No sooner did I get done posting on this topic earlier this morning, but I found that consultant Mark Ramsey made an excellent closely-related post on his on blog yesterday. Great minds think alike? ;-) See Everything you need to know about FM radio chips in mobile phones at Mark Ramsey Media. He covers more ground than the title implies. Good reading. --Dennis
Steve Yasko, GM of WTMD in Towson, MD (Baltimore area) recently brought up this subject on two public radio lists which I would really categorize as scalability of listening by means other than an analog radio. Here’s my take on this and, as usual in things relating to public radio, comments here are my own, not NPR’s (see About).
Content is like water. Water flows through big channels nicely but also through smaller channels and cracks whenever it has a chance. Continuing the analogy, the effect of those smaller flows over time often makes the smaller openings larger. Radio content is flowing nicely through the broadcast channels we have – they scale very well, but it’s also beginning to emerge through other openings as well. And, just as well-drillers often fractionate bedrock to create more cracks for water to be released, new products for distributing media content are being developed constantly.
With some regularity, I listen to Pandora over my iPhone on my car’s sound system and to Northwest Public Radio’s folk music program while riding my tractor Saturday afternoons in Virginia. Some people to whom I (and others) mention this think, “Well, that’s cool,” and try it themselves, thereby testing a little more the limits of the wireless IP channels that were originally set up for voice calls. It should probably be like not telling your friends about that great little restaurant you found. Already, I can’t reliably do this inside the Washington beltway at most times of day, and it’s a non-starter during rush hour along major roads. Wireless providers are reaching the limits of available spectrum in major markets so are abandoning their “all-you-can-eat” plans (I’m grandfathered – heh, heh), at least for now. The reason mobile streaming is working at all during favorable hours or favorable locations is that so few people – other than us in the radio cognoscenti – are doing it.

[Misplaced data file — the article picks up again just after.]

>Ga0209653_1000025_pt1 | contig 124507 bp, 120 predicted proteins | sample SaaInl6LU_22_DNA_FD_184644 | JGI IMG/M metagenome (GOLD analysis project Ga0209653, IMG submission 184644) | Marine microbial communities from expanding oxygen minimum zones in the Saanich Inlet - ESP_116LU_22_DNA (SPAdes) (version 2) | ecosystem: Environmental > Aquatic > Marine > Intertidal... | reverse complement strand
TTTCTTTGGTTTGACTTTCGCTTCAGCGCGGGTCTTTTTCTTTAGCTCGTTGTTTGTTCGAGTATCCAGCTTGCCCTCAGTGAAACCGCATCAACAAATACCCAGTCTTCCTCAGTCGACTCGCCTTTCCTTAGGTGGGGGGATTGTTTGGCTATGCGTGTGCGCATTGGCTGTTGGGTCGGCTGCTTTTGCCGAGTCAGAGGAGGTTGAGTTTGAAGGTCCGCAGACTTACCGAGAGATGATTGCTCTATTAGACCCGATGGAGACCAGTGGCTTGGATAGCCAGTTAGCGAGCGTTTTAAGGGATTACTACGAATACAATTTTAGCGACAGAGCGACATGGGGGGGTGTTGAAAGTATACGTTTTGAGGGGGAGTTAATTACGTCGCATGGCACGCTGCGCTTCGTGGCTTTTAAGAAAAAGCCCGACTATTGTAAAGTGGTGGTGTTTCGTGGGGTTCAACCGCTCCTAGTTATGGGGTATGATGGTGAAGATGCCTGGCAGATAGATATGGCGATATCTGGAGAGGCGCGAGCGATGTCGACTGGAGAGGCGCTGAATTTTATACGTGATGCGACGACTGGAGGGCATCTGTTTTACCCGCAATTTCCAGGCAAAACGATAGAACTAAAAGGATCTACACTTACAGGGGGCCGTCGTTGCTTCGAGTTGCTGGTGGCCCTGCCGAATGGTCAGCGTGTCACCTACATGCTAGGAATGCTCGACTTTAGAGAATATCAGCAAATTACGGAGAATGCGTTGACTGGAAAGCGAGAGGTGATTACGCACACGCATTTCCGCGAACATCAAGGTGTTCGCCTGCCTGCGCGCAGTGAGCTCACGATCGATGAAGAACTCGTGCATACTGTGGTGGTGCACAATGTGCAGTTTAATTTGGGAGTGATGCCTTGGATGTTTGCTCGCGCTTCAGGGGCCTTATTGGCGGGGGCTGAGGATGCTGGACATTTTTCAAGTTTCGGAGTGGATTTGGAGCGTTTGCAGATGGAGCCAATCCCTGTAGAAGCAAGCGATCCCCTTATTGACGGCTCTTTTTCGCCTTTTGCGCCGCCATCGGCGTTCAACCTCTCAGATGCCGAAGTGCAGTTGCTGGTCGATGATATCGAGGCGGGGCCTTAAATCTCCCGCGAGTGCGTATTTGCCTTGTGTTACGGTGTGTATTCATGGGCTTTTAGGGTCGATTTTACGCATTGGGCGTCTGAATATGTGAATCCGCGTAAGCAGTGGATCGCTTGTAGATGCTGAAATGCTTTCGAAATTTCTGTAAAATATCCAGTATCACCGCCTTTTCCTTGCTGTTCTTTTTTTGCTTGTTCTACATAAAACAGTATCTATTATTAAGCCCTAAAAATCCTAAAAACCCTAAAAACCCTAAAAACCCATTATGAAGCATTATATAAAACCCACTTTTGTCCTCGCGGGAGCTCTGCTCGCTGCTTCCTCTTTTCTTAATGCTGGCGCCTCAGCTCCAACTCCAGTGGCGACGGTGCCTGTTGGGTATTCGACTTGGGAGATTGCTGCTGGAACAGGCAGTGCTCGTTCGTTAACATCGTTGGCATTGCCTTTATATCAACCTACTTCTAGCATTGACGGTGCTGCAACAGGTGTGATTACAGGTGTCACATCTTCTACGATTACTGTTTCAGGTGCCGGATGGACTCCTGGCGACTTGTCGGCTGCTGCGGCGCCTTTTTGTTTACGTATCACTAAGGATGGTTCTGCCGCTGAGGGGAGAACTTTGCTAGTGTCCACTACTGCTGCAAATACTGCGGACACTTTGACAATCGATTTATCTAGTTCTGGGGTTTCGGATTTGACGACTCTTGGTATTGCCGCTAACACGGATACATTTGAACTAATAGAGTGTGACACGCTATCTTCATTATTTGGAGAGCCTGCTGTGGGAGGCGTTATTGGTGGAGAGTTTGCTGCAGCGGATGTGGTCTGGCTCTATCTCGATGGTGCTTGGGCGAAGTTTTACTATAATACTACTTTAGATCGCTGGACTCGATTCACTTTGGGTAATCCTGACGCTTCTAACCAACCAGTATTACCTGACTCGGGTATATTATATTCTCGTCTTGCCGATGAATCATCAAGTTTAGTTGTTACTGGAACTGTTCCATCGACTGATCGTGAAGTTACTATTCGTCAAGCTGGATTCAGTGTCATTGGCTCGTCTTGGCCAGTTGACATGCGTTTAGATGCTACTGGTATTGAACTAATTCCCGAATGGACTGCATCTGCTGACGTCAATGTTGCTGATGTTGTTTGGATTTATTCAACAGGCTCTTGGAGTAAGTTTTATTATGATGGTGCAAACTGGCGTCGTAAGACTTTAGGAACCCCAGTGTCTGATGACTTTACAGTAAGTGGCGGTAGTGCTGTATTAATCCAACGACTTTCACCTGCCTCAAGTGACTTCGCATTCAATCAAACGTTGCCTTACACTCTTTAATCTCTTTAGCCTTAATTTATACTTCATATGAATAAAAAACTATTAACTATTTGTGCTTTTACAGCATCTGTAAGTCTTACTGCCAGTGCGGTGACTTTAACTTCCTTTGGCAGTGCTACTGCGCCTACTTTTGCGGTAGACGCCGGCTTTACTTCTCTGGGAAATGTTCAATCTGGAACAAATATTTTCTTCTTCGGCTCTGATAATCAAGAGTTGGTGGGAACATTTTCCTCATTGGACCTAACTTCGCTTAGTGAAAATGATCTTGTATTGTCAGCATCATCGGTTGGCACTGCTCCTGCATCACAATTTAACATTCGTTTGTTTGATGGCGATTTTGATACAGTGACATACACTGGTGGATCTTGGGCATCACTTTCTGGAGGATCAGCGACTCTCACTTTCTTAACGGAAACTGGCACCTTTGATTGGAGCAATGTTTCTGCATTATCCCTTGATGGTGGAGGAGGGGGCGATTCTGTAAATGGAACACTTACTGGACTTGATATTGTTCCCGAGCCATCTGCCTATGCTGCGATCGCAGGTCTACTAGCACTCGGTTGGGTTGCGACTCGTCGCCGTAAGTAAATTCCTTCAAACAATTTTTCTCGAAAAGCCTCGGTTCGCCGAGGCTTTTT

But don’t take too much comfort from today’s limitations. They won’t last. The iPhone and iPad are garnering a well-deserved share of attention, but Android devices are now outselling iPhones and an avalanche of cheap Android tablets will almost surely do the same to the iPad in the autumn (WebOS, Windows Phone 7 and Linux tablets in there, too). There will be a lot of mobile media devices out there very soon. 4G systems are being rolled out by all major carriers and reclaiming spectrum from television and government users has a head of steam. The cracks through which content trickles now will enlarge to small channels and the small channels will become larger ones. Do we really want to bring out the Bondo and duct tape or do we want people to find us many places?
Broadcasters even have a (possibly interim) role in mitigating the current spectrum problems. Flo TV is providing white label television streaming services to Sprint and AT&T cell phones using broadcast-style transmission over spectrum that used to belong to UHF TV (seamless to the cell phone user). In radio, the NAB is advocating putting mandatory FM chips in cell phones while a credible research company report says that digital radio will benefit from the spectrum crunch by mid-2011 when carriers use it to mitigate IP audio traffic problems in smartphones. If we’re smart, broadcasters will use the time we have to develop hybrid IP/broadcast radios and/or RadioDNS-enabled radio receivers – not to mention find ways to make it easier for people to find us on their many IP devices.
It’s all about scale. We’ll see lots of strategies to manage it. Right now it’s pricing and the beginnings of non-IP delivery for media content. Soon it will be more IP packets delivered to your devices, and you can be sure that will impact pricing as well – likely in the more for your dollar direction. Carriers have a lot of knobs they can twist, so don’t judge today’s situation in pricing or capacity as significant for much longer than an eye blink in media time.